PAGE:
Mary Katharine Ham

Last night, the Democratic Party failed to get the requisite number of votes for cloture on the Iraq We Think You're Gonna Lose, and are Determined to Say So in a Totally Cowardly, Non-Binding, Kinda Way Which Requires No Political Sacrifice or Backbone Resolution.

Cloture requires 60 votes, ends debate on a topic, and allows for a vote on the floor. The vote was 49-47, so debate doesn't end, and the Levin Amendment doesn't come to an up-or-down vote.

Hugh has the list of Republican defectors, just in case you want to, you know, have a word with any of them:

Senator Lamar Alexander (TN): (202) 224-4944

Senator Norm Coleman (MN): (202) 224-5641

Senator Susan Collins (ME): (202) 224-2523

Senator Lisa Murkowski (AK): (202) 224-6665

Senator Gordon Smith (OR): (202) 224-3753

Senator John Sununu (NH): (202) 224-2841

Senator John Warner (VA): (202) 224-2023

Now, why is Fox the only outlet reporting that the "Democratic majority failed to shut off debate" instead of the Republicans succeeded in blocking debate. I am no parliamentary expert, that's for sure, but I do know cloture ends debate. So, how do Republicans voting against ending debate get accused of ending debate?

Since, I'm no parliamentary expert, I went to the AP Stylebook to check myself. After all, maybe I was wrong about the definition of cloture:

cloture: Not closure, for the parliamentary procedure for closing debate. Whenever practical, use a phrase such as closing debate or ending debate instead of the technical term.

Um, so what's with all the leads on these stories? Even AP doesn't know its own definition, apparently:

Republicans blocked a full-fledged Senate debate over Iraq on Monday, but Democrats vowed to find a way to force President Bush to change course in a war that has claimed the lives of more than 3,000 U.S. troops.
Did they, now? Perhaps there's a different AP Stylebook for when Democrats are in the majority-- an edition I have yet to be issued, which changes the definition of cloture to the exact opposite of what it is.

Back when Democrats were using filibustering to block up-or-down votes on judicial nominees-- an unprecendented use of the filibuster, mind you--all we heard from them is how the filibuster is a sacred bit of minority power in the Senate, and that Republicans just wanted to shove through fundy judicial nominees without a fair discussion of them and their merits. So, now that the Republicans use it in a legitimate way, on a resolution, suddenly it's a blocking of debate? Curious indeed.

Aren't we all still debating it? Seems to me I've been seeing plenty of Republicans and Democrats talking about it on TV and on the floor of the Senate, and they will continue to do so all week. Had the resolution proceeded to an up-or-down vote last night, no matter which way it went, everyone would have their political ammo, and they'd go back to slinging that instead of actually talking about it. This actually feels a bit healthier to me. Q&O confirms my feelings: (full disclosure: Q&O is the former blog home of Jon Henke, current blog guru for the Senate Minority Leader McConnell, just in case that makes a difference in how you read this)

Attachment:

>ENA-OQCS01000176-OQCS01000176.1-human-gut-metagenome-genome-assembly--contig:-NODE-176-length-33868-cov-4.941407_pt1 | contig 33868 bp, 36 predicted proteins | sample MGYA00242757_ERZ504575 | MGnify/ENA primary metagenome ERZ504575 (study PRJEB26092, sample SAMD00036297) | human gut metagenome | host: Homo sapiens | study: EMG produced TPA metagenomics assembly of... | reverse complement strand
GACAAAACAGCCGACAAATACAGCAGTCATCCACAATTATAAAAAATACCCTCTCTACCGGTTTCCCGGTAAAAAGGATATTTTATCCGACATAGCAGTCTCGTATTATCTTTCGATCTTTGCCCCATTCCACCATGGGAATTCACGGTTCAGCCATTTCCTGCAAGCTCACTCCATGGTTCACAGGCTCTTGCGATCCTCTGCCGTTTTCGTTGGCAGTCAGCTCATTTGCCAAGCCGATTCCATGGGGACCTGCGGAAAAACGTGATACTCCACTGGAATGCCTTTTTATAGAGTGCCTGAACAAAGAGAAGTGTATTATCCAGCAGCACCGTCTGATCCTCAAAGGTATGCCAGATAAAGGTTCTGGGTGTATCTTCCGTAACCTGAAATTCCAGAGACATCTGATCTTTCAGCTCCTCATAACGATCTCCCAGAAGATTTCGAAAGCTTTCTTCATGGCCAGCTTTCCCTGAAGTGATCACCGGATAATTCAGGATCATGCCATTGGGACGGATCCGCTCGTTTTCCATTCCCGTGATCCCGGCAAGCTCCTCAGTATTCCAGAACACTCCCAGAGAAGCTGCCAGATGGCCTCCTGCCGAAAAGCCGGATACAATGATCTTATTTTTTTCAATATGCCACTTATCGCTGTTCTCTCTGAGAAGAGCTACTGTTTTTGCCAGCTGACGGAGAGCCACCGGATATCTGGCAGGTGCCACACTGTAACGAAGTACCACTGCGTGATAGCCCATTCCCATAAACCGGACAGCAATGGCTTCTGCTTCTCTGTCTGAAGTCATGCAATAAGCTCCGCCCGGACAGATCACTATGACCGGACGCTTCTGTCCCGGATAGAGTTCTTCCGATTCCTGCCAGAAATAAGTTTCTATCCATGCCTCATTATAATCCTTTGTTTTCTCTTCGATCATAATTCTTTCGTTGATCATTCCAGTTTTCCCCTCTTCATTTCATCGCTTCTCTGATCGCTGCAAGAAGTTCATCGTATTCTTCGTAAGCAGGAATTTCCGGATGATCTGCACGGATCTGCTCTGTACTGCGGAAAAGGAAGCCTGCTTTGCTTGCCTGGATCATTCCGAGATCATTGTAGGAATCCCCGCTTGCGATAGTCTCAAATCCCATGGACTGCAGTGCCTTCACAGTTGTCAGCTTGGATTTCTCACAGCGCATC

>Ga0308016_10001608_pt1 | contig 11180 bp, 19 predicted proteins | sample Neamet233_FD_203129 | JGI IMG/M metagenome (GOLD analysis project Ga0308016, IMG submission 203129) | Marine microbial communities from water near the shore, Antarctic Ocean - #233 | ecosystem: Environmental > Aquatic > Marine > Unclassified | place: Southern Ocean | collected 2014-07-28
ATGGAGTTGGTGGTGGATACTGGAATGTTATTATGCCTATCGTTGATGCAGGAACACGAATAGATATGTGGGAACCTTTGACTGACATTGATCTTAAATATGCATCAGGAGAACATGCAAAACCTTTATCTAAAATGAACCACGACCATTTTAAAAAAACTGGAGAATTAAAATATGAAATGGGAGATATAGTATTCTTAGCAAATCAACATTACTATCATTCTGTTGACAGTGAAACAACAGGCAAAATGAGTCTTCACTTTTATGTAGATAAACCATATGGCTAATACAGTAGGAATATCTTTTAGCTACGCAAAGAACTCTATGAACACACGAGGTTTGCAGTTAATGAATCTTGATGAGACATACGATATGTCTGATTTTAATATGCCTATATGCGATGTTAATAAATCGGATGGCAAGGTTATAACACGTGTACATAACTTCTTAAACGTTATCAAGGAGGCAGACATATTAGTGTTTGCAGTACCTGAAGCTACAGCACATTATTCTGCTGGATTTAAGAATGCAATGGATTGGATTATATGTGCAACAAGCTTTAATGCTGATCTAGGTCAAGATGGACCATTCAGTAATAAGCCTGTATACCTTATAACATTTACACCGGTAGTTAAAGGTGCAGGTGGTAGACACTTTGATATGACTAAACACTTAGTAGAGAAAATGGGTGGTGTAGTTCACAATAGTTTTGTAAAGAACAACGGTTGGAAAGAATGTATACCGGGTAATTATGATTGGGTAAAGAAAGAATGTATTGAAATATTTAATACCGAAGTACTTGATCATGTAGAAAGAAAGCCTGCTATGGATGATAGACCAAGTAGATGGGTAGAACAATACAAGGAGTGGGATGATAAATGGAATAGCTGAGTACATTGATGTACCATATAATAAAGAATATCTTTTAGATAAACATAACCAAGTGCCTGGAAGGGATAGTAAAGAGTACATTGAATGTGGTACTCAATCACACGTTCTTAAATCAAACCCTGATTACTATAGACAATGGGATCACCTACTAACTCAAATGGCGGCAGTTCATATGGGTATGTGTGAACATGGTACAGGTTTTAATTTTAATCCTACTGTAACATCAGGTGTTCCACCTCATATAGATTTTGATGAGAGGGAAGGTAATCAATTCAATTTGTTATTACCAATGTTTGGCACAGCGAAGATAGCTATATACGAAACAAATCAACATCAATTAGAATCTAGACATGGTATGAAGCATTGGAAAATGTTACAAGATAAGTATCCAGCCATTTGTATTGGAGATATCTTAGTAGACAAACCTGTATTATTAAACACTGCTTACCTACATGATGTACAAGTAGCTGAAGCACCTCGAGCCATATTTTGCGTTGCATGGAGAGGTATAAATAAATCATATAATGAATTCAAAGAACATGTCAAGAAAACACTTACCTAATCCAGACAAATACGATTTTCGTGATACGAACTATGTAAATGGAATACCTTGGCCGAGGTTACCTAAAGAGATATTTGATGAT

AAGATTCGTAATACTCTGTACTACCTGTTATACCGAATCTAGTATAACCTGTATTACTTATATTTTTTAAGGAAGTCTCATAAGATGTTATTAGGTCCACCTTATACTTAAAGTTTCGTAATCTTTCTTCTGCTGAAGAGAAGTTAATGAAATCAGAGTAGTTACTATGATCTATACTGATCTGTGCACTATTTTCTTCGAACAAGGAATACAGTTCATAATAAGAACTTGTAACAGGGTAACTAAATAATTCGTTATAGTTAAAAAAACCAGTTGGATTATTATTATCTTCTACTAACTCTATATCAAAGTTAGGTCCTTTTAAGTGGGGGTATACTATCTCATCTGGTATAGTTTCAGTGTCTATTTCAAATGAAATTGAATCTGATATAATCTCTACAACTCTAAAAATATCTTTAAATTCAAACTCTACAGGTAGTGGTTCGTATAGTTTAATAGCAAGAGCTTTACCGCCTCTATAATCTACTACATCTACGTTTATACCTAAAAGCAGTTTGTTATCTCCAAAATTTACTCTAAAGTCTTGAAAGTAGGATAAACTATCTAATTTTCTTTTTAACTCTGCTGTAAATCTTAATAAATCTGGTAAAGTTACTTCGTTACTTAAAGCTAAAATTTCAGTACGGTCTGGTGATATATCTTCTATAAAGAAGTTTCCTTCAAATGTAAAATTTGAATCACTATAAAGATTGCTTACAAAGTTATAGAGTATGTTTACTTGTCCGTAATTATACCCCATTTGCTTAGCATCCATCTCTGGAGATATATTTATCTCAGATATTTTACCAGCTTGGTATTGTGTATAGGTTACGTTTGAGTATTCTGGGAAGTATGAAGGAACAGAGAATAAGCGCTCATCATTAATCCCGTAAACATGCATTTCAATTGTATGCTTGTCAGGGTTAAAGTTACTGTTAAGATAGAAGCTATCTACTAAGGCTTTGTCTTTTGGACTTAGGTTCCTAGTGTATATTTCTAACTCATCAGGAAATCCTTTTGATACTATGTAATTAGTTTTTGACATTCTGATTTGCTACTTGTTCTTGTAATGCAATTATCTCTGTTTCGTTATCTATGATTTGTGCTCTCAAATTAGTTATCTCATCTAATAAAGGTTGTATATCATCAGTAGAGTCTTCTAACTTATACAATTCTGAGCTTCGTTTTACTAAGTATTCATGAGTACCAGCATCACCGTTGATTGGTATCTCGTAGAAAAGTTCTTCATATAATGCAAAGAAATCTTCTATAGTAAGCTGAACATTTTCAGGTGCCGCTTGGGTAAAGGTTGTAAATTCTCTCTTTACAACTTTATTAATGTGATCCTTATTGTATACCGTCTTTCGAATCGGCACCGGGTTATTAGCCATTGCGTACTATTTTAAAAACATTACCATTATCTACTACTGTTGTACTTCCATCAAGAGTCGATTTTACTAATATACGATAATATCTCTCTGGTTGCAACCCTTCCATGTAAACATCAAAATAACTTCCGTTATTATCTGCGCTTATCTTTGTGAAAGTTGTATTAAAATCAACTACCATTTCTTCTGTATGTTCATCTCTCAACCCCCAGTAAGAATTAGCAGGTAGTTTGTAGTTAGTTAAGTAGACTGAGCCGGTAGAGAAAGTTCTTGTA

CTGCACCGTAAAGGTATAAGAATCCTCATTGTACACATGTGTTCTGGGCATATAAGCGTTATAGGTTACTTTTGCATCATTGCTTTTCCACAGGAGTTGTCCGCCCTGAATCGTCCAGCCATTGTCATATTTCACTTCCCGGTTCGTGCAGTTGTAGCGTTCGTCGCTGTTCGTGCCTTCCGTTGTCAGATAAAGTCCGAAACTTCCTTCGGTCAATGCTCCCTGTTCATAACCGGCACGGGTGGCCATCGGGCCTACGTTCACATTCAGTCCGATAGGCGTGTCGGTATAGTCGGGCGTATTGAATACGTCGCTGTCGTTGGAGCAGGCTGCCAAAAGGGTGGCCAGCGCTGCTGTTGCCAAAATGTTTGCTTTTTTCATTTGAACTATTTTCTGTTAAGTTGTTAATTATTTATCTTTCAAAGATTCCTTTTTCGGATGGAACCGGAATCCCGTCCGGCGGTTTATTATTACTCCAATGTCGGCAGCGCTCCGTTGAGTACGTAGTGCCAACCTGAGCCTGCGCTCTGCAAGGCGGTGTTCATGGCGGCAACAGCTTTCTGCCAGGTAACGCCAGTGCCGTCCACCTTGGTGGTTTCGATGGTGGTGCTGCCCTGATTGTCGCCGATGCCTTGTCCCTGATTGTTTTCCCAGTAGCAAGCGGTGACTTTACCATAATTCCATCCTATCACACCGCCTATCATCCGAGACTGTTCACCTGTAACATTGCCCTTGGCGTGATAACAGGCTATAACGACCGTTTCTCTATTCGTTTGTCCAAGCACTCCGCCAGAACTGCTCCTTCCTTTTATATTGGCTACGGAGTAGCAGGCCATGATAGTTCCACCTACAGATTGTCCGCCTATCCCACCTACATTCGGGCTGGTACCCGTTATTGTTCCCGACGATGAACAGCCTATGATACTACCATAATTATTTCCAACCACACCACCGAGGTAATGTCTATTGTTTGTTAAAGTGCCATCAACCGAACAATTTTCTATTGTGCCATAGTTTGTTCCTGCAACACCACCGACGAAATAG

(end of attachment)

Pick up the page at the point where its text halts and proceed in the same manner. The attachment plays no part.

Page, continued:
Contrary to the implication of these "news" reports, the Democrats are attempting to end debate on a single resolution (and need 60 votes to do it) and force a vote on that single resolution without allowing others to be considered. By opposing cloture (which would stop debate), the Republicans are actually keeping debate open.

Or, said another way, Democrats want to prevent other resolutions from being considered. Republicans are attempting to keep debate open to force Democrats to consider and debate other resolutions and amendments.

“Ducking debates about our national defense has become too topical and typical in this country because we are unable to bring matters before this floor. No amendments, no votes, no debates—that is not the way to do a bill in the Senate.” (Sen. Harry Reid, Congressional Record, 10/05/05, p.S11061)

Quite a change of heart for Sen. Reid.

Here are some other examples of the new definition of "cloture":

Hagel acquiesces to block debate on non-binding Iraq Resolution

NYT: GOP Senators block debate on Iraq resolution

WaPo: GOP stalls debate on troop increase

I just can't believe they're managing to turn it around so effectively in the press. Joe Lieberman has a good take on it, from his floor speech:

Madam President, I'd say finally the 60-vote requirement to close debate was put in place by our predecessors as a way to make it harder for the passions of a particular moment to sweep through the American people and across this Congress in a way that would do serious damage to our nation in the long term.

Because I believe this resolution, if passed, would have such an effect, I will respectfully oppose the motion for cloture.

More on this later, but I wanted to get that thought out. Cloture. Look it up, MSM. It was something very different during the Republican majority, according to y'all.

 


Mary Katharine Ham

Mary Katharine Ham is editor-at-large of HotAir.com, a contributor to Townhall Magazine.

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